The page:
LMS 2013: The $1.9 Billion Market for Learning Management Systems






$1.9 Billion spent on training technology systems?  Yup.

This week we will be launching our newest annual research on the state of the Learning Management Systems market. These software systems are among the most important and rapid-changing parts of HR technology, and they drive tremendous value to businesses of all sizes. And this market grew at over 14% last year, despite the global recession.

Our research discusses the market size, market share of the major players, trends, and detailed analysis of the top vendors to help you in selection and strategy.

Why the growth in this market?

Businesses face a global skills imbalance, creating the sticky unemployment rate and "rush to skills" we see all over the world. The US education system is in crisis and much of the high rates of unemployment are not due to a lack of jobs, but rather a lack of skills. Making up for this, businesses increased their corporate training by 9.5% last year (Read the Corporate Learning Factbook for details) bringing global corporate spending to over $130 billion.

And one of the most critical parts of corporate training is the role of technology platforms (coupled with social and mobile tools) that make it easy for companies to develop and share content, deliver instructional materials to employees at the time of need, and administer formal training. The decades-old LMS market is transforming itself to meet these needs.

As readers of this research will learn, LMS platforms continue to play a vital role in HR technology as well. Despite the recent wave of mergers (Oracle-Taleo, SAP-SuccessFactors, IBM-Kenexa), a flurry of small innovative companies are reinventing this market. Established players continue to try to keep up, as new vendors provide very easy to use systems which make learning as easy as going to Khan's Academy or browsing YouTube.

The Continuous Corporate Learning Model

One of the reasons for the growth in the LMS market is the shift away from formal training to what we call a "continuous learning" environment. The training industry has talked a lot about "informal learning," but that's just a buzzword. What high-performing companies now do is put in place systems, content, and management practices that enable people to learn continuously: formally in classrooms, informally on the job, and through developmental experiences, feedback, and social experiences. Fig 1: The Continuous Learning Model

Pioneers in this market include Qualcomm, Shell, Lockheed-Martin, Deloitte, Accenture, and other big organizations. But even companies like Jiffy-Lube and Lowes now have continuous learning environments, designed to let employees learn while they work.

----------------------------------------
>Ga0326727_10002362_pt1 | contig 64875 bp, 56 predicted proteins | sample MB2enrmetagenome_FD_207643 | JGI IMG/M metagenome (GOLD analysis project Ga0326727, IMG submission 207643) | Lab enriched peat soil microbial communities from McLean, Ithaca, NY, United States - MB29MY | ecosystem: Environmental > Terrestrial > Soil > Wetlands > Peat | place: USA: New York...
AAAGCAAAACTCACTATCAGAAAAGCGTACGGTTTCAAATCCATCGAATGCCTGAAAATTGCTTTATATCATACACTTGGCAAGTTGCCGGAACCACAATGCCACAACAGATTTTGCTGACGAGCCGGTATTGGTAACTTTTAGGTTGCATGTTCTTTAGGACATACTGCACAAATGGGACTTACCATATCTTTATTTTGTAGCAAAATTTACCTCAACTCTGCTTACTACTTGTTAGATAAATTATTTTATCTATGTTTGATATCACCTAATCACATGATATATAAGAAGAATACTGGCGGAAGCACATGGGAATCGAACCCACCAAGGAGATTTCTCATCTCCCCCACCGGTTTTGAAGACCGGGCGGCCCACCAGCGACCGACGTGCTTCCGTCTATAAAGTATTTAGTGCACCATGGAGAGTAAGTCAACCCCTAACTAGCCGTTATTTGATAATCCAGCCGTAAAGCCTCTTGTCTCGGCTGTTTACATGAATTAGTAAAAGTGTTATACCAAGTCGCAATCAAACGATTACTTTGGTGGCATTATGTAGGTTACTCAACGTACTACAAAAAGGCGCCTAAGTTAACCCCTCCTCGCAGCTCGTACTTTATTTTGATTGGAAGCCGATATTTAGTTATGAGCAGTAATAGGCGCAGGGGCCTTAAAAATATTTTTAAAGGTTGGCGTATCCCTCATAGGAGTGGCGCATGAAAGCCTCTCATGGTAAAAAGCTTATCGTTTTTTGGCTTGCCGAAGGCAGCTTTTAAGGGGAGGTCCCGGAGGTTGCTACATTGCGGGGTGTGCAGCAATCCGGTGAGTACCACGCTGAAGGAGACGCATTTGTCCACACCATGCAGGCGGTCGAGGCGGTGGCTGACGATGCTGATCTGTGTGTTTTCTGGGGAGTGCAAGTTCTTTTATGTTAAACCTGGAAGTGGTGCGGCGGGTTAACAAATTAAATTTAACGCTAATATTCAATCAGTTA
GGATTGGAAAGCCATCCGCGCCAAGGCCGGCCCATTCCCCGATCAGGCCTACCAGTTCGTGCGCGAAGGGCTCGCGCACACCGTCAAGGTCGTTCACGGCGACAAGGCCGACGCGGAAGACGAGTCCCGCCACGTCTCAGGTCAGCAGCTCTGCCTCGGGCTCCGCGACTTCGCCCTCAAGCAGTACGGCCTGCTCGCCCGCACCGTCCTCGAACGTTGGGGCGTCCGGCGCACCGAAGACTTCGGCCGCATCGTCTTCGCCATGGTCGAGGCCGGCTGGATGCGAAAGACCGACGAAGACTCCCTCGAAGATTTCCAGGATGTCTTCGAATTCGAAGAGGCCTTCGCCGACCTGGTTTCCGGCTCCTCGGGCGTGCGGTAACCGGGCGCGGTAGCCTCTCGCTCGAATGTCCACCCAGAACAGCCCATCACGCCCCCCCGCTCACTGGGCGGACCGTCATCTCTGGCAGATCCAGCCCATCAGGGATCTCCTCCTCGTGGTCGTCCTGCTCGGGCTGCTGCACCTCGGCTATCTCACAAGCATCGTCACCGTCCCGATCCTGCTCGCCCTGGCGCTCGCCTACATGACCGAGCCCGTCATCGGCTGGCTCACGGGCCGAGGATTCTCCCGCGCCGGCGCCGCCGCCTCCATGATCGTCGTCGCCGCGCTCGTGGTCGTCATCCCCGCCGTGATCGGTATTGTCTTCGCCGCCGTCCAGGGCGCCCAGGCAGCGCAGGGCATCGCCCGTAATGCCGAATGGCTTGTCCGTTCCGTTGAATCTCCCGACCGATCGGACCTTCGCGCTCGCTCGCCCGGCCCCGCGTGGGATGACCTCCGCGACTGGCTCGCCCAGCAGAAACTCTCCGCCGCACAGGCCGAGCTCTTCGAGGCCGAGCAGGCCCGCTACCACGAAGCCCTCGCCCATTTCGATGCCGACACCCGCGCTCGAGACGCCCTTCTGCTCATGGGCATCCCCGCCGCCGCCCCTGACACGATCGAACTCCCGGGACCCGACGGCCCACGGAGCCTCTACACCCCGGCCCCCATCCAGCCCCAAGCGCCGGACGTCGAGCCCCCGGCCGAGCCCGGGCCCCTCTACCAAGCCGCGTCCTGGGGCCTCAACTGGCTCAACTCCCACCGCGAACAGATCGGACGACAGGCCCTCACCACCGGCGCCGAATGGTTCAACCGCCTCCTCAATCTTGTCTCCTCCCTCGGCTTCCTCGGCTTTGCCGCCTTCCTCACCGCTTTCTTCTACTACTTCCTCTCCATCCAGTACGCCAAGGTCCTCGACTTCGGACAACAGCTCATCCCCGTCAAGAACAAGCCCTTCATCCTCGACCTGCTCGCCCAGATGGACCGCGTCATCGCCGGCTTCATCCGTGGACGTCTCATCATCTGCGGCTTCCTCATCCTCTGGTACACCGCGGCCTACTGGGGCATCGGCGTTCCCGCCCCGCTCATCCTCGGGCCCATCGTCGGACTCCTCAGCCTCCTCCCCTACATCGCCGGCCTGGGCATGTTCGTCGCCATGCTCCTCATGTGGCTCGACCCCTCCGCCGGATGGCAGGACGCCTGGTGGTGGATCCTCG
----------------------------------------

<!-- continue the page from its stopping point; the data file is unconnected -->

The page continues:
Why the Need for Continous Learning

Without a continuous learning environment your company simply will not keep up. Think about how specialized most jobs have become.

The days of being an "expert" have changed. In todays' rapid-moving information economy professionals in every discipline have to learn continuously. The "renaissance man" has been replaced with the "renaissance learner." People who know how to continuously learn will outpace their peers.

What corporations are trying to do is put in place teams, programs, and systems which facilitate continuous learning – through both expert content and instruction and the leveraging of internal expertise. Our research shows that High-Impact Learning Organizations (HILOs, those in the top 10% of our learning organization maturity model), focus on "capability management" – not just training.

Today, if your company is not continuously developing new skills and learning from your customers, the market, and your own teams – you will fall behind.

The sleepy old LMS market is playing a hugely important role in this transformation, and this research will help you understand how to select, implement, and leverage learning technology for competitive advantage. The market will grow by over 10% this year and we expect it to reach $1.9 billion by 2013.

If you are an L&D executive or professional, this  research is indispensible. It will educate you about this market, help you understand the various vendors, and give you guidebook to selecting the right long term solution.

If you're just getting started, you can download the executive summary of the research to learn more.

Now, more than ever, is the time to rethink your learning technology strategy and put in place a long term solution which makes your company a continuous learning organization.

Josh Bersin

Josh Bersin writes on the ever-changing landscape of business-driven learning, HR and talent management. His favorite topics include strategic talent management, creating high-impact learning organizations, and how organizations drive business change and competitive advantage through talent strategy and technology.

6 thoughts on “LMS 2013: The $1.9 Billion Market for Learning Management Systems

  1. I really like the graphic depicting the Continuous Learning Model. Simple, but highlights the migration from traditional learning (classroom, e-learning) to more contextual, push content using social, communities; in other worlds evolving learning into KM. The one thing I would add in addition to socialmobile delivery is contextual knowledge integrated with business processes and systems someplace on the right side of the diagram. Leveraging social and mobile for delivery is key, but so is using social and communities for pre- and post- course work and continuous knowledge creation, and reducing barriers between learning processes and business processes as two discrete activities.
    – Alan Baren, Knowledge Mgt Director, ADP

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